The week in stats (Sept. 23th edition)

  • The Histomap of World History illustrates the rise and fall of various empires and civilizations through an increasing time series up to present day (because the original image is too large, we include a truncated version here in post). Did you know that you can create these visuals in R? Here is how to do them.
  • When we deal with time series modelling and forecasting, many people start with sophisticated models like the ARIMA or the GARCH. Rob Hyndman of Monash University suggests that when forecasting daily data, unless the the time series is very long, the eas­i­est approach is to sim­ply set the fre­quency attribute to 7. Then any of the usual time series fore­cast­ing meth­ods should pro­duce rea­son­able fore­casts.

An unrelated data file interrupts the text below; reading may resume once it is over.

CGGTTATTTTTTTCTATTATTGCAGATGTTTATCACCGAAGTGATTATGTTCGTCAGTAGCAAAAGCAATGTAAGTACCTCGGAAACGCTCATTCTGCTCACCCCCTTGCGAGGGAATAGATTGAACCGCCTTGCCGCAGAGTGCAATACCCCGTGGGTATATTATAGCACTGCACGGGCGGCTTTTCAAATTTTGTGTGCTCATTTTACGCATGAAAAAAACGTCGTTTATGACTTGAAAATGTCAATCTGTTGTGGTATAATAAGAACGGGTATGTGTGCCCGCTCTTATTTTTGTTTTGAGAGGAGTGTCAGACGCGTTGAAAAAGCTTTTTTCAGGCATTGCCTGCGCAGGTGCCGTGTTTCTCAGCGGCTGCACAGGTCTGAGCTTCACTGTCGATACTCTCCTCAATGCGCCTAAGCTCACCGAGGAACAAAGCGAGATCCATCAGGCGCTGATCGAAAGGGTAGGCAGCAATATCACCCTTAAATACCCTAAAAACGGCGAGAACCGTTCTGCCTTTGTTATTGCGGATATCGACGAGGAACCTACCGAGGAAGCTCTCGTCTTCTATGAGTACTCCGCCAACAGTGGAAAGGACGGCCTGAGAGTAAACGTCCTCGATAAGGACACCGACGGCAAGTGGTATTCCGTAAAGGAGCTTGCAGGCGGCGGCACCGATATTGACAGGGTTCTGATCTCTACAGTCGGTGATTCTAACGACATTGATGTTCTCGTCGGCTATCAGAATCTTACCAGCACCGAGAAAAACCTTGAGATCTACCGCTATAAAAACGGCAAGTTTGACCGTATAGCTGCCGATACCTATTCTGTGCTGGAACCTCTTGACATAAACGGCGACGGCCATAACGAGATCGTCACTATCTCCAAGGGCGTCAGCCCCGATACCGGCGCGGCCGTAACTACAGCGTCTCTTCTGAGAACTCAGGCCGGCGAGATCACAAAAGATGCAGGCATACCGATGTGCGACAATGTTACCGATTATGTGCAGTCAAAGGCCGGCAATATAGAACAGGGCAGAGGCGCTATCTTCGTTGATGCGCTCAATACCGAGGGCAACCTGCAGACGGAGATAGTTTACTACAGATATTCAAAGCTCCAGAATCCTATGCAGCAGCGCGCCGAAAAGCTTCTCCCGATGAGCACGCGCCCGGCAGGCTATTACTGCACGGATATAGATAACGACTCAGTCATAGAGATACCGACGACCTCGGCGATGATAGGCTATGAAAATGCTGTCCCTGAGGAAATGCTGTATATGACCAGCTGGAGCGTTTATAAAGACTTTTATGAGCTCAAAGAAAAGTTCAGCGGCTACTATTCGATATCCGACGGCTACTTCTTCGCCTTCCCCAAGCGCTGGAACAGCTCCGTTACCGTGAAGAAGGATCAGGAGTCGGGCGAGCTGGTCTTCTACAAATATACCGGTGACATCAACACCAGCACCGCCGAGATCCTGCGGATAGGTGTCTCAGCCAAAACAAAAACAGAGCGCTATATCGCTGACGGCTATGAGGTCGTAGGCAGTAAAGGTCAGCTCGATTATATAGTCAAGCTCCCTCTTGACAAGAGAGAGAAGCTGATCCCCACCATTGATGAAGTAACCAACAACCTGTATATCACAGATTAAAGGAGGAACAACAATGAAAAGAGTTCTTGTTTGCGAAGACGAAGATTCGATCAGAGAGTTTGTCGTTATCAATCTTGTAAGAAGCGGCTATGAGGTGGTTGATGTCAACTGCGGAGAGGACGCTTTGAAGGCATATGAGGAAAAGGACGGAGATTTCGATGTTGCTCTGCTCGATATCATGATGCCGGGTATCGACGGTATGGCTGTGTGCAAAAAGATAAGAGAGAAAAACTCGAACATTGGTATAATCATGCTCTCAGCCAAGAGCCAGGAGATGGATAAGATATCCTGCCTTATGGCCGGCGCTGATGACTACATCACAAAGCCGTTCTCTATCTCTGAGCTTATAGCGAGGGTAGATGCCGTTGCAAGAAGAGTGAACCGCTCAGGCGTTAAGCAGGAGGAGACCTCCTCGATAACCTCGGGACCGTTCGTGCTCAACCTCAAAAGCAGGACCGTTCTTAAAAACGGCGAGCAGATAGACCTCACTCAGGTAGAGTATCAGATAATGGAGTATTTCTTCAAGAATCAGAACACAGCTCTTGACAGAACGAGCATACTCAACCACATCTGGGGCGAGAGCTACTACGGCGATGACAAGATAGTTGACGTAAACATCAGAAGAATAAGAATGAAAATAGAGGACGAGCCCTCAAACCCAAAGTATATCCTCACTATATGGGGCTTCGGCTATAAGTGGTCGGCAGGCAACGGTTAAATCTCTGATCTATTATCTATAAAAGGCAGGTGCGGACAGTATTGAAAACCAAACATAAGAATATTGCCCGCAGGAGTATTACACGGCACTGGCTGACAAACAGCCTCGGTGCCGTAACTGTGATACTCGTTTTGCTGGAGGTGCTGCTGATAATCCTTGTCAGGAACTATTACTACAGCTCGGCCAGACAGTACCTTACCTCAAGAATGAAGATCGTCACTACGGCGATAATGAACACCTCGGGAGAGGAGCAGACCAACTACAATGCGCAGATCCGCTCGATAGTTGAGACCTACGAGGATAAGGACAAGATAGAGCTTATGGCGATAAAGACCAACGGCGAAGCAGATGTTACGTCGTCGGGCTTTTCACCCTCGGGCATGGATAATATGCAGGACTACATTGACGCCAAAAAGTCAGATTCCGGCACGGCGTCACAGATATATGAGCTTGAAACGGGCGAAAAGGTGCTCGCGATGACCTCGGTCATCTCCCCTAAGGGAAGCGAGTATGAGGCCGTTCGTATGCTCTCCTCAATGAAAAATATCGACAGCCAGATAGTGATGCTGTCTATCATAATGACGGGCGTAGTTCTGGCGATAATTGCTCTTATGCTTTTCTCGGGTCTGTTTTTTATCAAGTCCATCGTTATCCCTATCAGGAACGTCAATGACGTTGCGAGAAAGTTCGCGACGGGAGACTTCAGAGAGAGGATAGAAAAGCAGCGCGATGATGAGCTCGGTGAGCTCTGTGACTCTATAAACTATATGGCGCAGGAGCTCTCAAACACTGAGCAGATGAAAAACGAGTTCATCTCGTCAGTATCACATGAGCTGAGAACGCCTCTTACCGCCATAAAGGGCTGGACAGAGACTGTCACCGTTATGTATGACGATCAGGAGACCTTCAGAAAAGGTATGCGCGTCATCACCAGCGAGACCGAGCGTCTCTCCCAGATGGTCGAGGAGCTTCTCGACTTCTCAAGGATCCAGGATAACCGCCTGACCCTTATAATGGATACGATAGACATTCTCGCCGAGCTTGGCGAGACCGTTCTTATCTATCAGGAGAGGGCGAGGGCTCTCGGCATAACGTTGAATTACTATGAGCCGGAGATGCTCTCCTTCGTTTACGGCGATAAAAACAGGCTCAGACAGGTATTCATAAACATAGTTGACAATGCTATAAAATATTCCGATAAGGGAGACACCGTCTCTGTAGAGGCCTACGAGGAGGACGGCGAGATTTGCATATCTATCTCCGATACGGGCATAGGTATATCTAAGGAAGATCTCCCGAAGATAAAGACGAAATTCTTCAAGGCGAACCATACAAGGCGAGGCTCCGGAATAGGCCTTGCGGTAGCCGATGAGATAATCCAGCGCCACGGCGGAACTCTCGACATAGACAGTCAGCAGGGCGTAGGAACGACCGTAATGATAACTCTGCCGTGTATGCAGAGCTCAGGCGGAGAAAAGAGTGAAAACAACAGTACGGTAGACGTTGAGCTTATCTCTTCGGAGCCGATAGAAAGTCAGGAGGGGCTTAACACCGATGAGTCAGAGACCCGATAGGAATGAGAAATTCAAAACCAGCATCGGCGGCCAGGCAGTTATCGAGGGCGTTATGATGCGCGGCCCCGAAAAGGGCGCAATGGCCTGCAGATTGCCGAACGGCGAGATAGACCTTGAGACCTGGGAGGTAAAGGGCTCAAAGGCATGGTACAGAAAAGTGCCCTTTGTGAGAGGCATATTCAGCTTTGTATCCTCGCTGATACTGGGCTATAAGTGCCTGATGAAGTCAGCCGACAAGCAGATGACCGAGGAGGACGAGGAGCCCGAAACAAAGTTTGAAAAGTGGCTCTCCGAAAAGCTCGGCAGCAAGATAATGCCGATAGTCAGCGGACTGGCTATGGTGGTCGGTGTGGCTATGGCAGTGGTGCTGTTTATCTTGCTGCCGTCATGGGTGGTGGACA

• Kaiser Fung, the owner of the popular statistics blog Junkcharts, interviews Andrew Gelman.
  • OpenStreetMap is crowdsourced map project.  Thousands of users log in each day, and help to improve the map by updating their neighborhood. Here is a visualization of this amazing social fabric of individuals working together. Every user is assigned different color, and their updates are represented on this map. Take a look at how many people have been mapping near you.
  • A series of four articles by Charlie Kufs of statswithcats on How to Write Data Analysis Reports.
  • What is the limiting distribution of a sum of weighted Gaussian?

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